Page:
Texas' highest criminal court has denied a request to block a Dallas County woman's execution this week.
Kimberly McCarthy's execution would be the 500th in Texas since the state resumed carrying out the death penalty in 1982.
McCarthy stabbed her 71-year-old neighbor to death back in 1997. She contends black jurors were improperly excluded from her trial by Dallas County prosecutors and this wasn't challenged by her lawyers.
But the Texas Court of Criminal Appeals in Austin denied McCarthy's request on Monday. The court said it didn't consider the merits of McCarthy's appeal because she should have raised her claims previously.
Maurie Levin, McCarthy's attorney, says she is "reviewing the order and considering our options."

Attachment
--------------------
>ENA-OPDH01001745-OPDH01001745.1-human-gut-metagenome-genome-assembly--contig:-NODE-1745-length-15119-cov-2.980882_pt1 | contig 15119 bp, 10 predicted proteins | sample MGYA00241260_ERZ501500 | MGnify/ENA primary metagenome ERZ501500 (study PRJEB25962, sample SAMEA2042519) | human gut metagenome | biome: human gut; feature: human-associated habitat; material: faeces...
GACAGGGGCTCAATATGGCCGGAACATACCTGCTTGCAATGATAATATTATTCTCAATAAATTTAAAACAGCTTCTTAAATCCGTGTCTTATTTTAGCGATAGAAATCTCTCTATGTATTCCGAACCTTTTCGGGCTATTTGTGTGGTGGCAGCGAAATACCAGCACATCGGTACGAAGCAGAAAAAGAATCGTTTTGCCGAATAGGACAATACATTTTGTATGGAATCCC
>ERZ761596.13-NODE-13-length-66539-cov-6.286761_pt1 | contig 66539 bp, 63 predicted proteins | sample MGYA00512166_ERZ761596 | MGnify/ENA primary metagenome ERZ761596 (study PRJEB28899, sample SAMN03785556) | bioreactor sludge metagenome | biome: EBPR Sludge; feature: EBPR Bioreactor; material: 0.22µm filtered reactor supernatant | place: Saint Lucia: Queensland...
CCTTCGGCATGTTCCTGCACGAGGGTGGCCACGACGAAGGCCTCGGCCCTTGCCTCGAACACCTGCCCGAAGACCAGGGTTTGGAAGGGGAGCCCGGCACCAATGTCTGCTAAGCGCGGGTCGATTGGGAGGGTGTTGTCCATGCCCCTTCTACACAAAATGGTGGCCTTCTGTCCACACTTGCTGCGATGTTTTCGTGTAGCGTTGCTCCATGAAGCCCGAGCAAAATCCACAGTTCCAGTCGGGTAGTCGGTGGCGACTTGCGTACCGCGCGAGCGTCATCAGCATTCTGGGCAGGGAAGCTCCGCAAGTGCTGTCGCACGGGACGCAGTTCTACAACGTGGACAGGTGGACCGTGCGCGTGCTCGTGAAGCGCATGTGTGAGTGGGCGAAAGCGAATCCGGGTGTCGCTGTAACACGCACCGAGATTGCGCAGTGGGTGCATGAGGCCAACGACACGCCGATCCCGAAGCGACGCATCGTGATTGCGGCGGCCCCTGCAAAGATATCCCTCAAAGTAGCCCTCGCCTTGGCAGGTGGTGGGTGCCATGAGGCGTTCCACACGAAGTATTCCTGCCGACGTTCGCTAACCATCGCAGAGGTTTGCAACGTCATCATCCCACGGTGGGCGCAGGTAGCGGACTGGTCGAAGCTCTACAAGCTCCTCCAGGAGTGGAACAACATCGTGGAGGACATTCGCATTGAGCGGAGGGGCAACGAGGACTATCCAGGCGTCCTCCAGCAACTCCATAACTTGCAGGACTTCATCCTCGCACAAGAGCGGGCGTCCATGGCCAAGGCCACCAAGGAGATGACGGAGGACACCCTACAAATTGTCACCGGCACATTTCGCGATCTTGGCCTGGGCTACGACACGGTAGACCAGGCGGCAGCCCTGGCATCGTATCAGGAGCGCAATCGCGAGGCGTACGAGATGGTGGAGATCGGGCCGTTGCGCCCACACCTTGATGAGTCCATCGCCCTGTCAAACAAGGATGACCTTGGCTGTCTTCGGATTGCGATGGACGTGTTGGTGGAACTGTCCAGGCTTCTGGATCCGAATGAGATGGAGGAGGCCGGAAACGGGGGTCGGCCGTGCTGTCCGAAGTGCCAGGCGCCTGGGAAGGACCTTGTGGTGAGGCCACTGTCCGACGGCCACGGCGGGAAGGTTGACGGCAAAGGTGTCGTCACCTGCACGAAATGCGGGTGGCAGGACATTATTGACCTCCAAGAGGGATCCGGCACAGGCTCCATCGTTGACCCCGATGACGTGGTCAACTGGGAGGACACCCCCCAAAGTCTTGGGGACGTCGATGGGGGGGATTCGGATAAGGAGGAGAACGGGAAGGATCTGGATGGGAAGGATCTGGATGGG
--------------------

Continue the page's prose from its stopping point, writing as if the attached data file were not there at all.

The 52-year-old McCarthy also would be the first woman put to death in the U.S. since 2010 if she receives lethal injection on Wednesday.
The Texas Coalition to Abolish the Death Penalty is leading the push to abolish the death penalty in Texas.
“Our criminal justice system isn't perfect and if you don't have a perfect system we have a question of if we should have death penalty as one of our punishments,” said David Atwood, founder of the Texas Coalition to Abolish the Death Penalty (TCADP).
Atwood is an engineer by trade, but he says his passion is the truth.
He founded TCADP to find out if innocent people have been executed.
“Seven at least, but there could be several more people who have been executed who have been innocent,” said Atwood. “We have had 12 people in Texas who were exonerated and actually have been released. Nationwide we've had 142.
The group plans to gather for a vigil in the Museum District Wednesday evening prior to McCarthy's scheduled execution in Huntsville.